For d) Reverse walk: Seaford to Berwick station you also change at Lewes (usually with a tighter connection) for the branch line to Seaford (trains every half hour).
In either case catch the first train after 9am from London to get to lunch in time. A day return to Berwick will usually be accepted from Seaford and vice versa: if not you will only have to pay a single fare as far as Lewes.
To end the walk at Exceat, at the Cuckmere Inn, you simply take the very regular 12 or 12a bus to Seaford (every 10-15 minutes seven days a week: more like every half hour after 7pm: check times on www.buses.co.uk). Get off at the library stop and carry on along the road for 200 metres or so, keeping right at the roundabout, to find the station. Trains go every half hour and it is usually best to change for London at Lewes, though in some cases Brighton has a better connection.
On option c) East Dean is served by the same 12 buses that serve Seaford. You can either get the bus to there to get the train or go the other (shorter) way into Eastbourne, in which case your train ticket needs to be a day return to Eastbourne. On Sundays year round there is also a limited (three a day) 13x bus service to Birling Gap: in the summer months this operates hourly at the weekend, with a three a day service on weekdays. Check on www.buses.co.uk.
It may also be possible to start or finish the walk in Alfriston using the Cuckmere Community Bus, whose services serve both Seaford and Berwick station. See www.cuckmerebuses.org.uk.
The Giant's Rest in Wilmington (01323 870207), 4.5km/2.8 miles into the walk, is a deservedly popular pub with a Bohemian atmosphere and a menu to match
The George Inn in Alfriston (01323 870 319) 9.3km/5.8 miles into the walk, or 6.6km/4.1 miles by Option A) the Alternative start, is one of several pub options in this picturesque village. This characterful pub has a charming garden, which makes it popular in summer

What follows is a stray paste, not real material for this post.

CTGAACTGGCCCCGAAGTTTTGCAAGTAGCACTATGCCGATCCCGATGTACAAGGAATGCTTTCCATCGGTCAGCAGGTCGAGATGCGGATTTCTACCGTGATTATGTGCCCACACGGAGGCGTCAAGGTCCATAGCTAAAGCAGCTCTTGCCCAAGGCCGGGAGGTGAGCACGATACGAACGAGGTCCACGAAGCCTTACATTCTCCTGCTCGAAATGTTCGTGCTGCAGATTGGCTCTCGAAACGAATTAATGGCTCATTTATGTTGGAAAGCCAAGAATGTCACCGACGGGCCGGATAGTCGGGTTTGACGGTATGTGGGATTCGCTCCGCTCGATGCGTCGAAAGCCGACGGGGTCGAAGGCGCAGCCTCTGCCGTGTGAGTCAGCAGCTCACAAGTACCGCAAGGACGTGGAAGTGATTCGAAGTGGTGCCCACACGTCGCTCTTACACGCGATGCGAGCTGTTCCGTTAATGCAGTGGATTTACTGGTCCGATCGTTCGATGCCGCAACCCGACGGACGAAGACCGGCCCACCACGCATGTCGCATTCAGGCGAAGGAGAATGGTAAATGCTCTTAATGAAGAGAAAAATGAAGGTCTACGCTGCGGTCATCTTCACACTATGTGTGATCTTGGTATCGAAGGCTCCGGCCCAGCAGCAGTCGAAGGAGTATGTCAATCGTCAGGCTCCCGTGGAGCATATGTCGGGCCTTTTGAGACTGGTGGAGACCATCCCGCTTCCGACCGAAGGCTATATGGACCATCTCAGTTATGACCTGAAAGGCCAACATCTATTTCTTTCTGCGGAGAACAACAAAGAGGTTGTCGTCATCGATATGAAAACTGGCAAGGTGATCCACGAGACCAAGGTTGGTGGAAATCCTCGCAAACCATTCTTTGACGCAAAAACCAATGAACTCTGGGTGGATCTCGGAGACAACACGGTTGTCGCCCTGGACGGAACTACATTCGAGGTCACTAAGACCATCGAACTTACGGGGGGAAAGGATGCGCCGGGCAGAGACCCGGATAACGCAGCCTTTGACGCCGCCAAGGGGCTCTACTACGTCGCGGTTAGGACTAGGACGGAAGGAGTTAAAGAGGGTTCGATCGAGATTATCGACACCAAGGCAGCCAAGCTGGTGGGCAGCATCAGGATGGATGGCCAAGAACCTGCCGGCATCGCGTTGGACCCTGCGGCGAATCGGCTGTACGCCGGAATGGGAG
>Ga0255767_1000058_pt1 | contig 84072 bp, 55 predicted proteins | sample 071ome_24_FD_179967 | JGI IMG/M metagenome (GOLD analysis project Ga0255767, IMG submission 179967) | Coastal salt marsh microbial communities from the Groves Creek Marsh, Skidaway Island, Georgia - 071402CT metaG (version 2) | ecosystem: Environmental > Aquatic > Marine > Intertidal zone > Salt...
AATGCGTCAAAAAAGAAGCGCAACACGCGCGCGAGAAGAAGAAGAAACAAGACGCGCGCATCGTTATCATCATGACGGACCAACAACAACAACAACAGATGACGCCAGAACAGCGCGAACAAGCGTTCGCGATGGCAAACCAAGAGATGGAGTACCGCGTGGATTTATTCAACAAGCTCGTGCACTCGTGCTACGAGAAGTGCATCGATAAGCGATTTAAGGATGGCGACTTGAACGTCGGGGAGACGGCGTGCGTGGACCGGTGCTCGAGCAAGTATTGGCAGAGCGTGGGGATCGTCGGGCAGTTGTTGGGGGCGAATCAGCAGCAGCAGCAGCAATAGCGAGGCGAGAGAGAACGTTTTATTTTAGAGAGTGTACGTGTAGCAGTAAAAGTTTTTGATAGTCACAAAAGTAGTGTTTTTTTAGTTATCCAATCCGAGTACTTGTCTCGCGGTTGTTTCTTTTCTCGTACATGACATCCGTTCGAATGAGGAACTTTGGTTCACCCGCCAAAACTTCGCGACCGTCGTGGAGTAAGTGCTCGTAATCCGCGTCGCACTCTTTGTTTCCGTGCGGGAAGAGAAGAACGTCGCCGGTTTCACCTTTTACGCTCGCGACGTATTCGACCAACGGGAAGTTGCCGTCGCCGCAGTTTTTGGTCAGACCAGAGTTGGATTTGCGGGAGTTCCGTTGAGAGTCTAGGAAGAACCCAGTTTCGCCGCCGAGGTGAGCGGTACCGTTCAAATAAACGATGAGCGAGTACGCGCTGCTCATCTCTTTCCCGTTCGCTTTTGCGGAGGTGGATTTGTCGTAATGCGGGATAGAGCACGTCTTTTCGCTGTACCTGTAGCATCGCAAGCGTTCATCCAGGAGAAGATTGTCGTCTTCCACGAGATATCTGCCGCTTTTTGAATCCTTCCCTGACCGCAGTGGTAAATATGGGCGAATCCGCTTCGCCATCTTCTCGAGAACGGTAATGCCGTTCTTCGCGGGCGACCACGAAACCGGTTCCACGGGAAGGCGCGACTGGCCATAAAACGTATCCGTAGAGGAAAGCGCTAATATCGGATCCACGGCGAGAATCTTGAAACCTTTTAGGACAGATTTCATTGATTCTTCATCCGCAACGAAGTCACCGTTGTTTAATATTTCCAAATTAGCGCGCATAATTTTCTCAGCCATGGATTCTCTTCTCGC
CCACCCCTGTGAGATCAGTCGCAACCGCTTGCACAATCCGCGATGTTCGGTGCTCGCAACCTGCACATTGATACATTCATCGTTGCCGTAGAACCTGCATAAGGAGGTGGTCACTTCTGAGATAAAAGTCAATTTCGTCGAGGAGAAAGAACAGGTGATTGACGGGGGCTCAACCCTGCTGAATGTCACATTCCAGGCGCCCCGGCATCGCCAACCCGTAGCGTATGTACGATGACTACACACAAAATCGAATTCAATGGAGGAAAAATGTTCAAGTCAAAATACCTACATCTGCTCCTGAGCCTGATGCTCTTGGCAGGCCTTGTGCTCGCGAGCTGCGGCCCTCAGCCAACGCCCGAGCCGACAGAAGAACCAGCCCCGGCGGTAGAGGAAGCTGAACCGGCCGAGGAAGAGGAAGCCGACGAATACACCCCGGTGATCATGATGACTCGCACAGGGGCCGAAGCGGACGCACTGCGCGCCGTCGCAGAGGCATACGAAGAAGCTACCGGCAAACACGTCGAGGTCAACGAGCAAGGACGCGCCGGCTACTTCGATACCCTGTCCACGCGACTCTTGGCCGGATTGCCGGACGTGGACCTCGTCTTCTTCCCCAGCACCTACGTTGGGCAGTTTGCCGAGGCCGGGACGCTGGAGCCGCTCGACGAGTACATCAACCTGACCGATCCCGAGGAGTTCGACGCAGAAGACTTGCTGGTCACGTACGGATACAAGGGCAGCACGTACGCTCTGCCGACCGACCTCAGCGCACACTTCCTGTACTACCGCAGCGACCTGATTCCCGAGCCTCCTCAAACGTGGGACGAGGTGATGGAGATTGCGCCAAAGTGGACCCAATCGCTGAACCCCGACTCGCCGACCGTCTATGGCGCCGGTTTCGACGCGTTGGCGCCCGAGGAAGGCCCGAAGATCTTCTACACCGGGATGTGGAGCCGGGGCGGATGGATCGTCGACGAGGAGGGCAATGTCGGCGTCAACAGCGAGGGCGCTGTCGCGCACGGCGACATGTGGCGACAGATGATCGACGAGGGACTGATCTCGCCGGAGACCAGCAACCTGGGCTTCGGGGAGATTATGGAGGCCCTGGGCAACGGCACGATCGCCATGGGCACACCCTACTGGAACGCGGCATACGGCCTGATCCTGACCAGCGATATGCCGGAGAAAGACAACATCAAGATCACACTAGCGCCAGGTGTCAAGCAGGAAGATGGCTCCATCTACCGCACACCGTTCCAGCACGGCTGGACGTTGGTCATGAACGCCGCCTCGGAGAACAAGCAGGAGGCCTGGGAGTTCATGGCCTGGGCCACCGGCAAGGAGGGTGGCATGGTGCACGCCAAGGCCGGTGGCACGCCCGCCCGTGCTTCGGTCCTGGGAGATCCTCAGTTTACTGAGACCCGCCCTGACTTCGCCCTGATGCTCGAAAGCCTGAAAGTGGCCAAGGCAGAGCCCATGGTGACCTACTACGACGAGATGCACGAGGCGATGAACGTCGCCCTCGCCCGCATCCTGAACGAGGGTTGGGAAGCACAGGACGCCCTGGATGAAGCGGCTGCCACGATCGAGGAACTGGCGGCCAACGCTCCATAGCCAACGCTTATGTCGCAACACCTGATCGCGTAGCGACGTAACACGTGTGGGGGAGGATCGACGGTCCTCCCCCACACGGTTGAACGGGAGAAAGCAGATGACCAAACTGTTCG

Alfriston Village Stores also has everything you would need for a picnic, including a wonderful delicatessen selling pies and flans
On Option a) the Alternative start a possible early lunch stop is the Cricketer's Arms (01323 870 469) in Berwick village, 5.2km (3.2 miles) into the walk, which serves food from 12pm to 9pm daily, except Monday to Fridays October to March when it serves food from 12pm to 2.15pm and from 6.15pm to 9pm.
There are at least three tea rooms in Alfriston. The Apiary Coffee Shop and Garden is next door to the George Inn and is open to 4.30pm daily. The Singing Kettle Restaurant and Tea Room in the main square of Alfriston is one of two very pleasant tea options in the village, open till 5 or 5.30pm. The Badgers Tea House has both a charming courtyard, full of chirping sparrows in the summer, and inside seating. It serves tea (inside at least) in “silver teapots and bone china cups” and has an interesting array of homemade cakes. It is open till 4pm Monday to Friday or 4.30pm at weekends
Alfriston Village Stores also sells a selection of homemade cakes, and does takeaway tea and coffee.
The Cuckmere Inn in Exceat (01323 892 247) is a busy and efficient chain pub, which serves tea, coffee and food all afternoon and evening. It has a large area of outside tables in the summer, and makes an excellent place to finish the walk, or refresh yourself for an evening walk over Seaford Head
If you get to Seaford, The Trawlers near the station is regarded by many walkers as the best fish and chip shop in the south east. There is also a pleasant pub just before the church, which serves food.
On Option b) Berwick Circular and d) Reverse walk: Seaford to Berwick station, there are two pub options towards the end of the walk. The Cricketer's Arms (01323 870 469) just past Berwick church is a pleasant place for a drink or tea or a meal on a summer's evening, with a fine garden to sit out in: see Lunch Places above for details. The Berwick Arms next to Berwick station has also been revamped and is now a comfortable tea stop: it has both a normal pub section, open daily, and a coffee shop, open Monday to Saturday till late. In summer you can sit in its garden and wait for the level crossing barriers to come down before dashing across to your train.
On c) Ending at Birling Gap or East Dean, the National Trust tea room at Birling Gap is situated right by the sea, if you can get there before it closes at around 5pm. East Dean has the atmospheric Tiger Inn with outside tables on its village green. Next door to the Tiger Inn, and seemingly run by it, is the Hiker’s Rest tea room which is open till 4.30pm in winter, 5pm in summer, but closed in early January.
|Points of interest||